In the previous post we defined the True Positive Rate (TPR) and False Positive Rate (FPR) in the open world as follows:

`TPR = TP / monitored elements = TP / (TP + FN + FPP)`

`FPR = FP / non-monitored elements = (FPP + FNP) / (TN + FNP)`

TPR captures the probability that an access to a monitored page is correctly detect, while FPR captures the probability of false alarms (sort of). We also took a classifier-centric view of the different outcomes of classifier output:

Next, we look closer at the open-world setting and why at least FPR might be less useful.

### The base rate fallacy

The base rate fallacy is a common failure of reasoning related to failing to take into account the context of information. Instead of repeating clear examples, we’ll directly dive into the implications for WF-attacks. The context that is often not fully taken into account for WF-attacks is the *size* of the open world. There are, without exaggeration, *billions* of *webpages* on the Internet. Note that, technically, each dynamically generated page on a website like Google, Facebook, or Twitter is a page on its own. Unthinkable complexity. If an attacker has a monitored list of webpages, the probability that a client will visit one of the relatively few webpages monitored by the attacker is presumably really low. This probability is known as the *base rate*.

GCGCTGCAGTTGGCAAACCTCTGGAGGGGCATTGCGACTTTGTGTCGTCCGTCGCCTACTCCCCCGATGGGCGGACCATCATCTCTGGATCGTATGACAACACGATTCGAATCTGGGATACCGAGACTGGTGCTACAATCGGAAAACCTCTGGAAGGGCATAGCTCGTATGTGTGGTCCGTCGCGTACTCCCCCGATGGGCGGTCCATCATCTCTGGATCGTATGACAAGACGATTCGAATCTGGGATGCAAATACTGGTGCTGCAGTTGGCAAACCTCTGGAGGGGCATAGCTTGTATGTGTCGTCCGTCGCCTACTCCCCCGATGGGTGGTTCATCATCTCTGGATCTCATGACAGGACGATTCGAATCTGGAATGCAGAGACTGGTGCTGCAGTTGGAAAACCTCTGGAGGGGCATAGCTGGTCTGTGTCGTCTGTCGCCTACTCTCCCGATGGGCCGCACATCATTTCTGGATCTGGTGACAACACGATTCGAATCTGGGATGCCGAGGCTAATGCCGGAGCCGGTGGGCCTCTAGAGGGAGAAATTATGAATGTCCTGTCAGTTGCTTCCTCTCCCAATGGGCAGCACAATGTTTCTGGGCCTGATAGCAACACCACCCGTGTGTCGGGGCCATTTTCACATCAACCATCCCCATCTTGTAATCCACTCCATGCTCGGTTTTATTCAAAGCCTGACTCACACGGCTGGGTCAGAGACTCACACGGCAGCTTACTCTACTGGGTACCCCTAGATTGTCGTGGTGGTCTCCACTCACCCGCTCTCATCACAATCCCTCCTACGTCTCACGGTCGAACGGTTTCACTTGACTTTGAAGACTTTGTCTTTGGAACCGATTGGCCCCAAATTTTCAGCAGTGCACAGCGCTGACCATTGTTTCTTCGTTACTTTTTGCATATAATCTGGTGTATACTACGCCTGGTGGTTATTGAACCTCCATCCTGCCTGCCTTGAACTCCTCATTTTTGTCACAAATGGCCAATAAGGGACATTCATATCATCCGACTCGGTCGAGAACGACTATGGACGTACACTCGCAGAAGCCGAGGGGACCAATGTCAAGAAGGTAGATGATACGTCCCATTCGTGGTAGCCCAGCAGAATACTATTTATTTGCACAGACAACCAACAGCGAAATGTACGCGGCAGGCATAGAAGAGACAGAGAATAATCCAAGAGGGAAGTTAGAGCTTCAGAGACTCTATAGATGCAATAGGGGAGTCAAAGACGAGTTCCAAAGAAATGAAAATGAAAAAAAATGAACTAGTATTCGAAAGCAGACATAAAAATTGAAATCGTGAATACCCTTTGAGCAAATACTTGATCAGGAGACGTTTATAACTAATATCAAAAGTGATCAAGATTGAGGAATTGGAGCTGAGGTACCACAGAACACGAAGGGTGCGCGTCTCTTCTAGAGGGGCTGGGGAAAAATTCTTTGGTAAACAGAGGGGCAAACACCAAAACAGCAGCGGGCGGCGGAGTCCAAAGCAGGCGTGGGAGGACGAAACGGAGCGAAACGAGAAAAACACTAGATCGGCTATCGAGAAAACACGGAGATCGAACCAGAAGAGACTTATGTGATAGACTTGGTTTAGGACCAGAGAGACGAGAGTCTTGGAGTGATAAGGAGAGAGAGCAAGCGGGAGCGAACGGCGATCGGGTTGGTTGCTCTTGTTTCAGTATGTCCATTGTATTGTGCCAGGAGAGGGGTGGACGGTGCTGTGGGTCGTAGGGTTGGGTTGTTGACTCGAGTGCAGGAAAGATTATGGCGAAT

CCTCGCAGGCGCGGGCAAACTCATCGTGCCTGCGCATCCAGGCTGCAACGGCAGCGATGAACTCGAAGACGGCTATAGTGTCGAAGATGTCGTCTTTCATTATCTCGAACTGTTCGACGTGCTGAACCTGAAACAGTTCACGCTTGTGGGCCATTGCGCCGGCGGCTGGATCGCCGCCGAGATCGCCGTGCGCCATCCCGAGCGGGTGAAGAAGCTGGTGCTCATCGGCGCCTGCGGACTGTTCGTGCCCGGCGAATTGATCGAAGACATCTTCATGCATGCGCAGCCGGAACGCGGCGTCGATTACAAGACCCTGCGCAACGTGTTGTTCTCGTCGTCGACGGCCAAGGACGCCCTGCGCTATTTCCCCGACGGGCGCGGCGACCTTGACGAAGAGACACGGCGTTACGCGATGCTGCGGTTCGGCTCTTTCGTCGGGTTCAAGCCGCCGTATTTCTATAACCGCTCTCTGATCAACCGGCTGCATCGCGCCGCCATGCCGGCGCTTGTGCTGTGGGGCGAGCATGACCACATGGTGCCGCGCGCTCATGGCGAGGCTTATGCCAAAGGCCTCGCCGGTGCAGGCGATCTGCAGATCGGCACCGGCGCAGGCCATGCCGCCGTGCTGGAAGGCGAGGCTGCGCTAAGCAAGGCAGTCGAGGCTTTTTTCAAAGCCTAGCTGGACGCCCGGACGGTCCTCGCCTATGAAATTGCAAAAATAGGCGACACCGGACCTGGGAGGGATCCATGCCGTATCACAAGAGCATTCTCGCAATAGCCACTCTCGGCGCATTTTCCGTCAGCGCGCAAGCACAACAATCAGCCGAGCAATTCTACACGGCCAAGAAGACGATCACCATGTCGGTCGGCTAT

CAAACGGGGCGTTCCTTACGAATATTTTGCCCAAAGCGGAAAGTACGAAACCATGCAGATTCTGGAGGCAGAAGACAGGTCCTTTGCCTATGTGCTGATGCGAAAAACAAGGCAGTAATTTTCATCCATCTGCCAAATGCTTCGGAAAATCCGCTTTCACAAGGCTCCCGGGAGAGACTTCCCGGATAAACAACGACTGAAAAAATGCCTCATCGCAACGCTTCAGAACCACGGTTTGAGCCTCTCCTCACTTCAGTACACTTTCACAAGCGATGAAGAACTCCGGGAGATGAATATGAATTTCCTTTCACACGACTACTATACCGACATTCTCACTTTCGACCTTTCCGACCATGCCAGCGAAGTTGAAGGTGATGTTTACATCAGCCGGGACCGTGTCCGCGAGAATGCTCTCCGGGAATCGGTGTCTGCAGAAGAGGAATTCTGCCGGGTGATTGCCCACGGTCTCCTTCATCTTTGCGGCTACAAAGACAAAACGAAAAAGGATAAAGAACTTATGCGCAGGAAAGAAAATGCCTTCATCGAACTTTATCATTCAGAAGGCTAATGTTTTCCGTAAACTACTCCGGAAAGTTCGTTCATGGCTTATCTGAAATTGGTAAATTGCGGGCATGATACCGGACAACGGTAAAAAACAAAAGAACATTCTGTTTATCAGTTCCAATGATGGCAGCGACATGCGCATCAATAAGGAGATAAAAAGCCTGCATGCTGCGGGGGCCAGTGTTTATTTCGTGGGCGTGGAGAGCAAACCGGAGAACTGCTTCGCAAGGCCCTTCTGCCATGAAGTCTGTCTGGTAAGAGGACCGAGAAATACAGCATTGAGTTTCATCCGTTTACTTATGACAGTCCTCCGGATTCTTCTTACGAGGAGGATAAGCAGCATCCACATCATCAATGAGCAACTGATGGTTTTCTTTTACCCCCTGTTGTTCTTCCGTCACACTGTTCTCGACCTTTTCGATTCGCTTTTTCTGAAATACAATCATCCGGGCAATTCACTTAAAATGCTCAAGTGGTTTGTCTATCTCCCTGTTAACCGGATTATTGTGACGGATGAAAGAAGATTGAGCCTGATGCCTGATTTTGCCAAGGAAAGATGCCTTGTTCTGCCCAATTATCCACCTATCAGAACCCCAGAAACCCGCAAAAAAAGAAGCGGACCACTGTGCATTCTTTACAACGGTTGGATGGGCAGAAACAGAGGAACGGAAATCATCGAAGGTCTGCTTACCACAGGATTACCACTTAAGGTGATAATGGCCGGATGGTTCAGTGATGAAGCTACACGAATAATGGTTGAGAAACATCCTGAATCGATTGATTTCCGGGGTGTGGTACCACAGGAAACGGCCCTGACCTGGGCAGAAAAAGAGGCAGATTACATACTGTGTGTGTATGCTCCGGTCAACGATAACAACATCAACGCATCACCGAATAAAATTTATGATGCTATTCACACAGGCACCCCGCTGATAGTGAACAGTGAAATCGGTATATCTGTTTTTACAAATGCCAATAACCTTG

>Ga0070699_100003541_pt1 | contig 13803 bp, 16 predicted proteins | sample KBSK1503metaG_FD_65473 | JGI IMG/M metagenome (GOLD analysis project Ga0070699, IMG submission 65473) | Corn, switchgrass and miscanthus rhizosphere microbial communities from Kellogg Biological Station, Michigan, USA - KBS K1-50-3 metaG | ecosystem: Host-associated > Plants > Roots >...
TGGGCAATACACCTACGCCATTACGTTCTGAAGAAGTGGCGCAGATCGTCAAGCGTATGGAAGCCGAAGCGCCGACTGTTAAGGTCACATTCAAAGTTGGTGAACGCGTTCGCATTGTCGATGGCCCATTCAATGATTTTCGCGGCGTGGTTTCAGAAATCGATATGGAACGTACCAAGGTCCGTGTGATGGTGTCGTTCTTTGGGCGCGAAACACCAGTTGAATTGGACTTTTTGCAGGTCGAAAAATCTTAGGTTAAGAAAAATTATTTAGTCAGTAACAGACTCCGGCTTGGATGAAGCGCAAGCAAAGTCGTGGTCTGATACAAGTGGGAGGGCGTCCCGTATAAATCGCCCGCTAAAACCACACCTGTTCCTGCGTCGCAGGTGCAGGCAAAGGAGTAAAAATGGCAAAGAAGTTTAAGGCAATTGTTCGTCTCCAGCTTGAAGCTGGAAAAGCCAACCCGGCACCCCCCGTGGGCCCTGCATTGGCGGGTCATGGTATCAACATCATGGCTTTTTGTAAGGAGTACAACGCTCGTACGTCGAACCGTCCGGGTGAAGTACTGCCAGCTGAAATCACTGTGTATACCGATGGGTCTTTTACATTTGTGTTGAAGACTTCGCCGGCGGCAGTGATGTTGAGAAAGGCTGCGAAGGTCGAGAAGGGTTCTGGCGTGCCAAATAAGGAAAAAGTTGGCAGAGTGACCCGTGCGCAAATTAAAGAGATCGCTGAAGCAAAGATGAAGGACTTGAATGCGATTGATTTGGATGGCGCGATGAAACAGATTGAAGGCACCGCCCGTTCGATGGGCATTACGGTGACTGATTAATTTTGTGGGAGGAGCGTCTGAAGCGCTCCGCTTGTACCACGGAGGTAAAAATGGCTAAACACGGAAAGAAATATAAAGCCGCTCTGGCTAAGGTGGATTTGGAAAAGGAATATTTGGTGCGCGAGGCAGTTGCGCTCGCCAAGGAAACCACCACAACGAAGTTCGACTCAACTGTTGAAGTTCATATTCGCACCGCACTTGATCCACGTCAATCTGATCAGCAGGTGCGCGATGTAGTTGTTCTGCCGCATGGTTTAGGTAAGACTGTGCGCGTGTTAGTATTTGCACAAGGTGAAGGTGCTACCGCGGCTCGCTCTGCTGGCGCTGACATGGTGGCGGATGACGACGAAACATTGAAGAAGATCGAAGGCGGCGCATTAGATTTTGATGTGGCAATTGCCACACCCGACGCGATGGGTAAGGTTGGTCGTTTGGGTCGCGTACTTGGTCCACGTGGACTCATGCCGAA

What the base rate does to the equation is that it turns any remotely sized FPR (that is primarily due to FNP, i.e., classifying a non-monitored page as monitored) into a WF attack that “cries wolf” even at a seemingly small FPR like 2%. The relationship between the base rate and FPR is therefore a key consideration when evaluating the impact of WF-attacks in the real world [0,1].

### Precision

To better take into account the prior information in the open world, *precision* is a metric that can be used instead of FPR. Precision is defined as the number of *true positives* divided by the number of *positive test outcomes* [1]. By “true positives” we mean just that: when the classifier correctly classifies a page (TP). By “positive test outcomes” we mean every time the classifier’s output indicates that an element is a monitored page (gives a positive outcome). In the open-world setting, this is `TP + FPP + FNP`

: the correctly classified elements (TP), the wrongly classified elements on the monitored list (FPP), and the wrongly classified elements for non-monitored pages (FNP). The end result is that we define precision as `precision = TP / (TP + FPP + FNP)`

.

Now imagine the most *precise* classifier which has precision 1. This implies that `FPP = FNP = 0`

. A classifier becomes less precise in two cases:

- The classifier confuses different pages on the monitored list, resulting in an increased FPP.
- The classifier mistakingly classifies non-monitored pages as monitored, resulting in an increased FNP.